The memories are really those of a lifetime. It would be impossible to articulate what our support of Susan G. Komen has meant to our family. We receive so much more than we give. Our entire family, not just the walkers, share their Komen stories. My nieces couldn’t wait until they were old enough to do the walk. When my brother’s triplets were three, they had a lemonade stand “for the cure.” Then, years later when one of their hockey teammate’s mother was diagnosed, they told their story and got everyone to paint pink ribbons on their helmets. My niece started bedazzling bras for all the walkers.  Last year, all the guys also had bedazzled bras. My husband likes telling how his came in handy to hold snacks and a small water bottle. I love our family pictures after closing ceremony with a couple dozen family members in matching shirts who cheered us on.

Some other true highlights were:

  • At the 2014 Twin Cities walk, we walked for a while with a family. The grandmother, who had done many walks, was being pushed in a wheelchair by her 15-year old grandson, Austin. She had walked with her other grandchildren and wanted to live long enough to walk with him. […]  One month to the day later, I lost my own son, also named Austin.
  • In 2015 Atlanta, at lunch on Day 3, my mom started talking to a crew member who had dragonfly earrings as dragonflies are an important symbol to our family, representing the cycle of life and death. My mom told her about the loss of my son. Later at Closing Ceremonies, someone tapped my mom on the shoulder. It was the crew member and her husband. She told my mom that each year she finds ‘her person’ but “I hadn’t found my person on this walk until I met you. I want you to have my earrings.” We still have no idea how she found my mom among that massive crowd! My mom kept the earrings on her nightstand. They remained there until she died. Now, my cousin, a survivor, wears them.
  • Finally, at the San Diego 2017 Opening Ceremonies, we looked up and saw a rainbow and just knew my mom was with us.

As a long-time veteran, what are your top fundraising tips for the 3-Day?

Tell your story. I walk in honor of someone different each year and interview them for my fundraising letter. I try to find honorees who’ve been impacted differently.

One year, I walked for my mom’s friend’s daughter. She was 15 and lost her mom. She told me, “I grew up with breast cancer. I had no one to talk to. No one I knew had a mom with breast cancer.”

Another year, I walked for a local woman I never met. She had contacted a local charity for support.  When I interviewed her, she said, “I never thought this would be me. I work. When I got divorced, I was going through treatment and got dropped from my husband’s insurance. I couldn’t pay my medical expenses and my other bills. I want to fight this, so I can support others.”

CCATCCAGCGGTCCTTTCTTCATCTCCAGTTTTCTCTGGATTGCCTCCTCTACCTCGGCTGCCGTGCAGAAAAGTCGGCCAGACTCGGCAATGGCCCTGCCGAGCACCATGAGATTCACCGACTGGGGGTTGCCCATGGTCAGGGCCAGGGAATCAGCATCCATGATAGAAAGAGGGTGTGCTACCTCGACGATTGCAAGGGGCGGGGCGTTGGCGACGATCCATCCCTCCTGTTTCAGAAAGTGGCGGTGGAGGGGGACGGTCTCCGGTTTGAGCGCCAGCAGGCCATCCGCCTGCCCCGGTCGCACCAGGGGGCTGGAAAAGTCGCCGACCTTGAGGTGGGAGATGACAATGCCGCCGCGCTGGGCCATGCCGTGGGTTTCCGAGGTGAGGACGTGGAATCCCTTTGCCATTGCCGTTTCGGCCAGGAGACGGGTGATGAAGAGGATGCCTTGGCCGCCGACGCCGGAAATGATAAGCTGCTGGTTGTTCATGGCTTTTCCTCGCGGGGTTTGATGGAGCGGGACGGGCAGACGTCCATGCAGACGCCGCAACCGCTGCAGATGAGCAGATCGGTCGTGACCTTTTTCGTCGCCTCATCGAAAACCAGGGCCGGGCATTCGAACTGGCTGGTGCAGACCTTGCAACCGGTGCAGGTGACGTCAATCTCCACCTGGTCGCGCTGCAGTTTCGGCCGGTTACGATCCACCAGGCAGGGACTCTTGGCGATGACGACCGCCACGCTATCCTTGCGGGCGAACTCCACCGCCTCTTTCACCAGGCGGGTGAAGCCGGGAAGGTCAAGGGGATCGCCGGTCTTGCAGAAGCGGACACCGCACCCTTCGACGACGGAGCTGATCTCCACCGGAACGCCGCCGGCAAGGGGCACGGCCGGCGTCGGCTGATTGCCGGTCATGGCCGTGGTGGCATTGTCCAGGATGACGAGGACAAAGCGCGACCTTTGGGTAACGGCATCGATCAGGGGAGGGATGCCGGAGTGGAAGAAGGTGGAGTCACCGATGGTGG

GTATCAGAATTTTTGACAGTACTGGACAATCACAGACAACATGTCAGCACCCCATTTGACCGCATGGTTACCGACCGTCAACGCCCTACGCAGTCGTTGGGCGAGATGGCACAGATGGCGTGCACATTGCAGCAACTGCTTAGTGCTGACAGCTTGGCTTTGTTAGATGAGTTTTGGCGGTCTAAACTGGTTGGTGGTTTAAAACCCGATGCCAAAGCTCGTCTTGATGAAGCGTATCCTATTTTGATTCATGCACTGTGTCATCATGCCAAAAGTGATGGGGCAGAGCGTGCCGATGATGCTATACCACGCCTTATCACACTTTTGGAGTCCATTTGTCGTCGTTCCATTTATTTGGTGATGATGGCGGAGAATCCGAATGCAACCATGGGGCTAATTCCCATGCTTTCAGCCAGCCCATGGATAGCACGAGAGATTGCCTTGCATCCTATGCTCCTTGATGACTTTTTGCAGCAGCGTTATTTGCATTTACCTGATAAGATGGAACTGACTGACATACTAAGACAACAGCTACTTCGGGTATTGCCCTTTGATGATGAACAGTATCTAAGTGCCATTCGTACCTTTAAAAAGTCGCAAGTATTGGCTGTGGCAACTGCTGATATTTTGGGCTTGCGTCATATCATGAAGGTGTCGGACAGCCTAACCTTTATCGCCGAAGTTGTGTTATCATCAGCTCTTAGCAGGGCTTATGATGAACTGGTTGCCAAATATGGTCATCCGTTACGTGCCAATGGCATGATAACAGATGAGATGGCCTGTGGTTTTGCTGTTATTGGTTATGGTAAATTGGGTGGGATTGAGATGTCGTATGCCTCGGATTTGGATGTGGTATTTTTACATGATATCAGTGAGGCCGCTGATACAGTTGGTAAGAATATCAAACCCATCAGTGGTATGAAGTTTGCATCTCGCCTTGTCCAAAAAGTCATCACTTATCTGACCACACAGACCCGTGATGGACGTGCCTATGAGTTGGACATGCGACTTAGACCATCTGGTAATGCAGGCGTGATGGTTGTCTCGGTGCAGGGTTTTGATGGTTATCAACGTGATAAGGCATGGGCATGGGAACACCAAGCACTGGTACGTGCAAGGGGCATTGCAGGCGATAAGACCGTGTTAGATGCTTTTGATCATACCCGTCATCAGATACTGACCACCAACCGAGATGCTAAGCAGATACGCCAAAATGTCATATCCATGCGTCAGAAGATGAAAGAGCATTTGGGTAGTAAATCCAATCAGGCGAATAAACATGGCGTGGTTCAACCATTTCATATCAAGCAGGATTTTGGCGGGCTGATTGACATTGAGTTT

In 2018, Robin walked in honor of Dr. Vemuri. She will continue to walk as long as she can, fighting for a cure.

Do you have a 3-Day story like Robin? Do you want to show support for someone who has helped you on your 3-Day journey? Share them with us here!

A Toast to the 3-Day from Haviland F., Your San Diego Toast Lady

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But behind all that excitement and fun is someone deeply dedicated to the 3-Day cause, who works tirelessly for a world without breast cancer. Havliand lost her aunt to breast cancer before she became involved in the 3-Day.

She was first recruited to volunteer by her friend, Kit L., and lost her voice the first year she cheered on 3-Dayers. After a few years of this cheerleading-style weekend, the two wanted to do something different. They wanted to toast all the amazing work the 3-Day was doing, but knew that alcohol wasn’t allowed on event. So, they grabbed slices of sourdough bread instead, and began their “toasting” tradition!

The rest, as they say, is history. Since then, she and Kit have become a staple in the Del Mar community as “The Toast Girls.”

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Haviland raves about Kit and the rest of her San Diego 3-Day community.

“I can’t tell you how much I look forward to the 3-Day event every year, and cheering on every single one of those walkers while wearing more pink than should be allowed in public. Plus, holding up slices of bread.  It’s my honor to do this for these amazing people who are trying to find a cure for breast cancer.   Truly, spending four days with my 3-Day family is something that makes my soul sing every year.”

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To learn more about her dedication to the 3-Day cause, we heard Haviland’s story in her own words…

What are some of your fondest memories of meeting with walkers while you cheer them on?

Holy cow where do I start?!  All the ones I’ve made and the ones I have yet to make. From that first year cheering in over 3000 walkers to the last few years as a toast girl.  I love that I can inspire people.  It’s the least I can do because truly they are the ones who inspire me to come back year after year.

What keeps you coming back year after year?

Simple: The 3-Day is my family.  […] It’s my privilege to cheer and support these fearless walkers on the route and at camp. I come back to remember my Aunt Joanne and honor her. I come because my heart calls me to do so. It makes me feel that I have power over something that can make you feel powerless.  I will always be a 3-Day “Toast Girl.”

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Why is it so important that we continue to support breast cancer charities?

It’s important to continue so that we can put a stop to families losing time with loved ones. Time is precious and we all deserve a full lifetime.

Who are other people you want to “toast” to in your life?

My beautiful children Taylor and Ian.  My amazing family.  My closest friends Jen, Melanie, Kit, Janet and a ton of others all these people have touched my life in a significant way. And of course, my amazing 3-Day people – those who I know and those who I still have yet to meet!

We toast to you, Haviland!